Future Tenses

This article follows on from the previous two. They dealt with past and perfect verb forms, this one considers the future tense.

To achieve level 7 or above you need to have a precise understanding of the different ways of expressing future time and/or describing future events. Ability to use the full range of future forms accurately and appropriately is one of the surest ways of distinguishing between beginner and advanced students. Whereas the former tend to overuse ‘will’, the latter should be able to show they can use all of the forms listed below.

Ways of expressing the future

  1. Will/Shall + infinitive

  2. i) This form is used when you wish to make predictions and prophecies. It can be used to refer to an indefinite or definite time period.

I think it’ll be a good game.

There will be lots of driverless cars on the road in the next twenty years.

  1. ii) ‘Will/Shall’ + perfect infinitive is used to express ‘past in future’. This involves looking back from a point in the future.

By the end of next week, I’ll have written ten reports.


iii) ‘Will’ is used to express spontaneous decisions, that is decisions made at the time of speaking.

The phone’s ringing. I’ll answer it.

  1. ‘Be going to’

This form is used in two slightly different ways.

  1. i) to express future intention

He is going to change his job sometime this year.

Note that there can be a slight difference between saying ‘I am going to do something’ and ‘I intend to do something’.

The sentence ‘I am going to win tomorrow’ suggests a stronger expectation of success than ‘I intend to win tomorrow’, which is closer in meaning to ‘I aim to win.

In passive sentences, it is more likely to be the intention of the implied agent rather than the subject, especially when it is inanimate, that is meant.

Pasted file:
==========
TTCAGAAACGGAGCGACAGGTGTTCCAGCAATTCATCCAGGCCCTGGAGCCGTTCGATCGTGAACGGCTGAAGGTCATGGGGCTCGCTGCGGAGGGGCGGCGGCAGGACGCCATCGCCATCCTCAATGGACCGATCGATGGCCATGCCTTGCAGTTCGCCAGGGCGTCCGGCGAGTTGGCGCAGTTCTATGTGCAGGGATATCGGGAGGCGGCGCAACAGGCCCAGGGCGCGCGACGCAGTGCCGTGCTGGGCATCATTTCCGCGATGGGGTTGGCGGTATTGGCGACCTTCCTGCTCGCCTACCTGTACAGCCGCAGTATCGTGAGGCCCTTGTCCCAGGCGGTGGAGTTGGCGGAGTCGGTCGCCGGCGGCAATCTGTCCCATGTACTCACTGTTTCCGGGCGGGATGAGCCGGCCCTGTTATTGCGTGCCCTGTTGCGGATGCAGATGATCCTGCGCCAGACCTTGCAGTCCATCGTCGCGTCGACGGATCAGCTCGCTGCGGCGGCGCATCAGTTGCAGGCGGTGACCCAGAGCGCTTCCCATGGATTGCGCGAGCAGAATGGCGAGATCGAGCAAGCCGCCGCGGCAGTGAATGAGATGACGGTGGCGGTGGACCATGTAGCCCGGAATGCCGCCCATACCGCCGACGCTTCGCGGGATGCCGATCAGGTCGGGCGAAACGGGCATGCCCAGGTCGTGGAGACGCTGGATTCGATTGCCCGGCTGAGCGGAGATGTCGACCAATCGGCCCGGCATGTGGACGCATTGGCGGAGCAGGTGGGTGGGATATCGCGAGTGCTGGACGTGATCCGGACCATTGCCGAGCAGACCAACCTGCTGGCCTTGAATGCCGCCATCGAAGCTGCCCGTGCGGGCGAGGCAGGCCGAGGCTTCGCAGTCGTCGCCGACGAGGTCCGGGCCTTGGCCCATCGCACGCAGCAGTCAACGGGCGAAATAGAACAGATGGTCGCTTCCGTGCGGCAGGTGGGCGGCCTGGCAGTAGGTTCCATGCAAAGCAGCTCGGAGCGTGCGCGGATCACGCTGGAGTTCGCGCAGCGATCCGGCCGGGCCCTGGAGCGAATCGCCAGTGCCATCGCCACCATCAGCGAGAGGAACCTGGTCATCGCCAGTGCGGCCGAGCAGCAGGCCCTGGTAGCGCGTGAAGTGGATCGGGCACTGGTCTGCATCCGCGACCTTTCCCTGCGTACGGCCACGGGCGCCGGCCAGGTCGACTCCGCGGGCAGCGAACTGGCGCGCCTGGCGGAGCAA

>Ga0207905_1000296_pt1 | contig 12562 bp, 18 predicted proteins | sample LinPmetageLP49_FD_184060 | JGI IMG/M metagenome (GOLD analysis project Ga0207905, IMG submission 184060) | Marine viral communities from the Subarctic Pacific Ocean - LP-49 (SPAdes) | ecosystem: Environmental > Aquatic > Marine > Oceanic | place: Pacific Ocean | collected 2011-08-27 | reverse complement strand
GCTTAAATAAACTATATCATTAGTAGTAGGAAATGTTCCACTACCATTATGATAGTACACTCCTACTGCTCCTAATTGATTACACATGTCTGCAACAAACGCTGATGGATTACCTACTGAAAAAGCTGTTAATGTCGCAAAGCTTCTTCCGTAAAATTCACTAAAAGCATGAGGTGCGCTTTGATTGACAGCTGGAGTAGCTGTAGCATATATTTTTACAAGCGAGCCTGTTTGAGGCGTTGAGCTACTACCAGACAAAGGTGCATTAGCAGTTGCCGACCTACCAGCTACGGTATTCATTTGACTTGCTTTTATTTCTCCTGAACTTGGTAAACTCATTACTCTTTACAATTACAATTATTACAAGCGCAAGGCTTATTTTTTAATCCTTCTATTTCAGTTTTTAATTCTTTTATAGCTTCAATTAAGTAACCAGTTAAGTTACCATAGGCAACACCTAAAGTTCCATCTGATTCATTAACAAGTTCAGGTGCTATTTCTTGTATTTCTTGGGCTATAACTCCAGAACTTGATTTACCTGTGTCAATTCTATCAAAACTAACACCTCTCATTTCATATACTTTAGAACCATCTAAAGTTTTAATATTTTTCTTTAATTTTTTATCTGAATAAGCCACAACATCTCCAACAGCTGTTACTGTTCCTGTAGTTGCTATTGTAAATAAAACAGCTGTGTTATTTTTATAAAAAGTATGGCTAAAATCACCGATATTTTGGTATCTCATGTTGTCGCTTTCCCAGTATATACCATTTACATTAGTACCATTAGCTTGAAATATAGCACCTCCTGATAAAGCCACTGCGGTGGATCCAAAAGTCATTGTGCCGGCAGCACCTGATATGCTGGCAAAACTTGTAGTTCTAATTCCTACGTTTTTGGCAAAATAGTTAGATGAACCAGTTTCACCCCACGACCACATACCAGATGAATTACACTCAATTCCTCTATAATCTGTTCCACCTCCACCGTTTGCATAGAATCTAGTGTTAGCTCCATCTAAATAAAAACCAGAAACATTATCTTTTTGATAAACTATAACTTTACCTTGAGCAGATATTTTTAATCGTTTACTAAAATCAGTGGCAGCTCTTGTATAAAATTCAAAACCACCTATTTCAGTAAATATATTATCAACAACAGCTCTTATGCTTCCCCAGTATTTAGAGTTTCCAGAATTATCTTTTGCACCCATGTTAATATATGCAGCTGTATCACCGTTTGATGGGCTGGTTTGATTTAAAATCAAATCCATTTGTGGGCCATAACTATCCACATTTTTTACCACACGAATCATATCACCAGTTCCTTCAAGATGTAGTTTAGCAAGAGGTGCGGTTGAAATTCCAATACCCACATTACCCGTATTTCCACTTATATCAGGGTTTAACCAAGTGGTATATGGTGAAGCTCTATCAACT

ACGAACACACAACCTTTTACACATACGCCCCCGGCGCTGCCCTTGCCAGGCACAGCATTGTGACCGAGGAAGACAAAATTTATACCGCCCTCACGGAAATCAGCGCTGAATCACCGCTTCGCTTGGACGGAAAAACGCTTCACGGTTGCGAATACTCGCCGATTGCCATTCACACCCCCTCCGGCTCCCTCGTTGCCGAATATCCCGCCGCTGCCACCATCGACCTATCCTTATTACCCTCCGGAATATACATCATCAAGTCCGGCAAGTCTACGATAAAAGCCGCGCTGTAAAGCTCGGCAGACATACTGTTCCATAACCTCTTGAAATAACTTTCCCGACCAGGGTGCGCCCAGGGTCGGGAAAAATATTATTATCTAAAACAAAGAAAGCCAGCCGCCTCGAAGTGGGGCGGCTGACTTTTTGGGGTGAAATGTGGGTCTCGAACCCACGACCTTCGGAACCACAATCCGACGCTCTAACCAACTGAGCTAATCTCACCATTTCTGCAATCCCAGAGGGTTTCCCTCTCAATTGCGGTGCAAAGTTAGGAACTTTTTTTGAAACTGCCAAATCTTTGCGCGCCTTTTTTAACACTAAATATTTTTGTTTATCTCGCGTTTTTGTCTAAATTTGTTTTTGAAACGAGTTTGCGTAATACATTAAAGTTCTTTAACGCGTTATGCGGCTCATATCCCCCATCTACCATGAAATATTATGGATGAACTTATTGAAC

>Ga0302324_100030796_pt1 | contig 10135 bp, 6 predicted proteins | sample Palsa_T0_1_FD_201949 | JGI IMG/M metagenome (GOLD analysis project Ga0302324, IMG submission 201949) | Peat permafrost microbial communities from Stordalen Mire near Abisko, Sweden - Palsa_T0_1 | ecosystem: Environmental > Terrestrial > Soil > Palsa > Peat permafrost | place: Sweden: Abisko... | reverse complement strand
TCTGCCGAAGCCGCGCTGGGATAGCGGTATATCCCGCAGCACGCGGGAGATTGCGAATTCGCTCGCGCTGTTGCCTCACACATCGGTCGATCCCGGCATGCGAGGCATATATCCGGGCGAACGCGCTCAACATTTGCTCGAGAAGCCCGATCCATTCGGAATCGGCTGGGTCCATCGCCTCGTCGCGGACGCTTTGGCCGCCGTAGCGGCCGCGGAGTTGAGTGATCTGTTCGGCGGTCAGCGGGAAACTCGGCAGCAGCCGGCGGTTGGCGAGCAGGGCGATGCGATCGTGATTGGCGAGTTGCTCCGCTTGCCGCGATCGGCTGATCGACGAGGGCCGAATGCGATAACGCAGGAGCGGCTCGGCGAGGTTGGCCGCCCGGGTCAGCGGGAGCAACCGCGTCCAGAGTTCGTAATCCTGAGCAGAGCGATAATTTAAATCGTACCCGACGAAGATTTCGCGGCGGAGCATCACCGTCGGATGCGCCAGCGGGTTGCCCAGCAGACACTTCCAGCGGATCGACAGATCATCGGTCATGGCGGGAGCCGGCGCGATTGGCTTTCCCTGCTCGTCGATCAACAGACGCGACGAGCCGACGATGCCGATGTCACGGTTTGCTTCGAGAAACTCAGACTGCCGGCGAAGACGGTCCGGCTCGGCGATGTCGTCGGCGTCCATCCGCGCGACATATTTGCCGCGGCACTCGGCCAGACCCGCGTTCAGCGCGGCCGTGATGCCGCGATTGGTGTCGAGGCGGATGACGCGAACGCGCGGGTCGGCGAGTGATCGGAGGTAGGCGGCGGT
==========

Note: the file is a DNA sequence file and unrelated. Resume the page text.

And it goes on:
‘The schedule is going to be rearranged next week.’
 (= ‘someone is going to rearrange the schedule next week.’)

While ‘will’, as mentioned above, is used for expressing spontaneous decisions, the use of ‘going to’ indicates that the decision was made before the utterance.

‘We’re going to see a musical when we go to London next week. I booked the seats yesterday.’

  1. ii) to express future of present cause’

The phrase ‘future of present cause’ simply indicates that the speaker sees a causal connection between some present event or state and a future one.

She is going to have a baby.’ (She’s pregnant.)

It is going to rain.’ (There are rain clouds in the sky.)

This use is sometimes also explained as using ‘going to’ for the near future.

For this reason, if no time adverbial is added, then ‘soon’ is understood.

‘We’re moving office.’  (
sometime in the near future.)

Note that the use of ‘going’ to in this sense doesn’t necessarily mean the anticipated event will take place. This is especially the case with ‘was going to’ which in fact usually indicates that the event did not take place.

I was going to cut the grass today. (
but for some reason I didn’t)

Similarly, ‘going to’ +   present perfect often indicates that the intended action has not taken place yet.

I’ve been going to write to him for months.’ (but I haven’t done so yet).

Also, note that for the immediate future ‘about to’ may be used.

‘I’m about to leave the office. I’ll be back in about 15 minutes.’

3. Present progressive

Like the ‘going to’ form, the present progressive can also be used to refer to a future event which is anticipated in the present, but whereas the keywords for ‘going to ‘are ‘intention’ or ‘cause’, with the present progressive, it is ‘arrangement’ or ‘plan’.

We are having a meeting at 3 o’clock.
 (A meeting has been arranged for 3 o’clock).

Very often, there is no practical difference between ‘intention’ and arrangement. So, either of the two forms can be used without altering the meaning, but sometimes there is a difference.

An intention shows one’s current state of mind so any sentence with ‘I’m going to ..’ in the sense of ‘intend’ reflects the speaker’s state of mind at that time. An arrangement refers to something already decided, before speaking, and is therefore not necessarily a reflection of the speaker’s current attitude. This can matter in sentences like the following: